Blue Water Hunting and Freediving - Digital Version 1 - Page 222

bluewater hunting and freediving
The farther of the two was larger . I had learned to take the first possible shot with white seabass , because the slightest annoyance can send these skittish fish bolting for safety . I set my sights on the closer , smaller fish . I could see it sensed me , as it commenced a slow glide to my left . Luckily , its head passed behind a vertical kelp stalk that blocked its view of me . I used this opportunity to increase my speed and close the gap . As its head reappeared , my 45-years of experience cried out that it was ready to bolt .
Knowing I wouldn ’ t get any closer , I gently squeezed off a “ kill shot ” from ten feet away . My detachable tip penetrated just behind the left pectoral fin and luckily toggled in its gills on the right . Water erupted as the giant plunged quickly for the 60-foot bottom . Since the gillshot severed its lifeline to the sea , it was difficult for the white seabass to fight effectively . Every white seabass diver knows this fish ’ s modus operandi — once speared , they head directly for a kelp stalk on the bottom and swim aroundand-around it until they become fully mired and engulfed . Mindful of this tactic , I applied steady , constant pressure on the shooting line and guided the line away from the kelp stalk it aimed for . Once I saw that the shot was secure , I quickly “ horsed ” it to the surface . As it got closer , its massive size just kept growing . Its scales reflected in the sun , glowing with iridescent waves of purples , blues and greens . Finally in my hands , I finished it off by knifing its brain . I could now see that the spear likely pierced its heart , which explained the short fight . With only a small hole in its side , the fish appeared to be in pristine condition , showing no signs of the fight . Alone on the reef , I basked in my glory on this perfect day , knowing I had just completed the perfect dive . I knew I was lucky . In two dives , barely five minutes in total time , my whole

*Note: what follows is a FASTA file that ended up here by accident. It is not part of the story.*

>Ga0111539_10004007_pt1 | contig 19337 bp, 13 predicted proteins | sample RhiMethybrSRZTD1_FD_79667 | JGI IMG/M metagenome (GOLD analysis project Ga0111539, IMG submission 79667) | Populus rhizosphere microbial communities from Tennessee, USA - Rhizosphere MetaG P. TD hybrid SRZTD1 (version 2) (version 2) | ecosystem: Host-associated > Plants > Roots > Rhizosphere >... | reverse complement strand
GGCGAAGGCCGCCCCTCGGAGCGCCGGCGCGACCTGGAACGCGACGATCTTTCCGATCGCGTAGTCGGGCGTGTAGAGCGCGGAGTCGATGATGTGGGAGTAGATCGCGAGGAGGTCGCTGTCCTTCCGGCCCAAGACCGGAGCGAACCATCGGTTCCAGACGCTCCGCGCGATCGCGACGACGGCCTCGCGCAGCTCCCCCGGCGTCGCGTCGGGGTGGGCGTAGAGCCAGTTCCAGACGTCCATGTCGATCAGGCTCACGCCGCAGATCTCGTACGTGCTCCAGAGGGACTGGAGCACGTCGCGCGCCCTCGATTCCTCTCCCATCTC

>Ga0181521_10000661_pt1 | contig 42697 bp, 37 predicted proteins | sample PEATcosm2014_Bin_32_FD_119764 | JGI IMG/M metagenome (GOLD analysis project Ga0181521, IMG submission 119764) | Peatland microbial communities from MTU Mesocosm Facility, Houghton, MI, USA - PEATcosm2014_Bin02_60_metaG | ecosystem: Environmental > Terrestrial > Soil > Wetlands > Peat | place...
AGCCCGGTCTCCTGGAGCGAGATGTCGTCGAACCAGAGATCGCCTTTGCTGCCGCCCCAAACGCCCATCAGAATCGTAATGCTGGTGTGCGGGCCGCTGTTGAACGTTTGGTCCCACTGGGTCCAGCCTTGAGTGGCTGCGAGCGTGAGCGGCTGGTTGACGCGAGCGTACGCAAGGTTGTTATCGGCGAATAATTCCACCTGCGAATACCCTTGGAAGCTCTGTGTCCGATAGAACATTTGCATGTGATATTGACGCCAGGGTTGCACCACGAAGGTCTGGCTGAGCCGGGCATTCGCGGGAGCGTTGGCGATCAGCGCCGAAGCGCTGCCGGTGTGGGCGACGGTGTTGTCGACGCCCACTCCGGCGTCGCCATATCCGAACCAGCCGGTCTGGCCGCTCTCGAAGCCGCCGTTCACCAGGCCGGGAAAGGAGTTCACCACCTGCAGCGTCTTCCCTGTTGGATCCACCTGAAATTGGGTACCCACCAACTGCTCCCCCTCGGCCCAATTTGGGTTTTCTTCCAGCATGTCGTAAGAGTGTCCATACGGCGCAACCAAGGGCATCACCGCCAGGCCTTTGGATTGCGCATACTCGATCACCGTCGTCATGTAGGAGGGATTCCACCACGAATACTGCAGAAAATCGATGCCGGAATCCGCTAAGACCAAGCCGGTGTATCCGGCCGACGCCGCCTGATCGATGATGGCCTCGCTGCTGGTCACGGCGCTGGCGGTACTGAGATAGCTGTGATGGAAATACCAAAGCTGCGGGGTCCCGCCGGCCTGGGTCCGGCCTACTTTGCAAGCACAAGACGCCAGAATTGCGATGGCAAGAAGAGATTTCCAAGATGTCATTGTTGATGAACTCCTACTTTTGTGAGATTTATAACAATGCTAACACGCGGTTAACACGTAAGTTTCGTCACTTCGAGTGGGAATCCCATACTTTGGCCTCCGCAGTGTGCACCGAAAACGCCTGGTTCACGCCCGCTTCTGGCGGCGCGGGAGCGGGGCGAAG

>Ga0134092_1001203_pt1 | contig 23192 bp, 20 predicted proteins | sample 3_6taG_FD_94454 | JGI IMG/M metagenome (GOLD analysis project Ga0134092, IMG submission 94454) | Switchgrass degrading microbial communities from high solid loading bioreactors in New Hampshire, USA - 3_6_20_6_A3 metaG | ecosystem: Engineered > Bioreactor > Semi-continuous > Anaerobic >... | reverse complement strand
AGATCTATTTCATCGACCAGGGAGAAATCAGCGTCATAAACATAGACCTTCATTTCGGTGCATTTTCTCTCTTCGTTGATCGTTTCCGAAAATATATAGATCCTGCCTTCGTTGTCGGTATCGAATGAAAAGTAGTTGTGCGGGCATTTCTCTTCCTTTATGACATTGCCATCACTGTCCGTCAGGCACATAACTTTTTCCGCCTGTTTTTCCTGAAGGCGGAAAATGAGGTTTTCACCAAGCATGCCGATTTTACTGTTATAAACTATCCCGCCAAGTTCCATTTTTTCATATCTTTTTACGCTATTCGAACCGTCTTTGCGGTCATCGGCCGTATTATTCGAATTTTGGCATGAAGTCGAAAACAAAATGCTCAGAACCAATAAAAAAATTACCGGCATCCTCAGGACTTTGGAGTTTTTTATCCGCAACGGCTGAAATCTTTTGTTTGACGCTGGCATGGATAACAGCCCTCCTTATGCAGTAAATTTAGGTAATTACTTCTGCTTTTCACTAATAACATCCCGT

216 diving experience seemed to culminate in this single , extraordinary moment . Transporting the huge fish almost a mile to shore was my next challenge . With careful balancing , I managed to slide it through my board ’ s hatch opening . When I arrived at the beach , I could only drag it 50 feet at a time . The 62.5-inch fish weighed 93.4 pounds on the IUSA certified scale . It shattered the previous , decadeold spearfishing record by 12 pounds and the all-tackle angling record by ten .
In Southern California waters , white seabass are one of the most cherished and cunning of all game fish . I thought it fitting that a shorebased diver like me , living in Malibu , captured this once-in-a-lifetime fish . Whether just living day-to-day or trying to spear a world record , my goal is to get the most from every day spent
in natural , beautiful surroundings .
White seabass numbers are not threatened by freedivers . We have seen gillnetters wipe out whole schools of fish . It is not uncommon for line fishermen , in one day , to take many individuals from a single school when the whites are feeding on squid . Bluewater divers are happy to take one or two fish from a school .
To summarize , here are my top ten tips for hunting white seabass :
QUIET , QUIET , QUIET . Be quiet . These fish are extremely sensitive to any noise you might make , which includes splashing fins , ear clearing , gear clanking and even snorkel clearing at the surface .
SMOOTH , SMOOTH , SMOOTH . Swim smoothly . Besides having keen hearing , white seabass have a very sensitive lateral-line system , which can sense the smallest of pressure waves you might generate from swimming jerkily or swinging your gun .
LISTEN . Because white seabass are comfortable in very dirty water , they rely on their ears and lateral lines as major sensors of their environment , and they communicate by croaking .
NETWORK . Most successful white seabass hunters have a close-knit group of friends who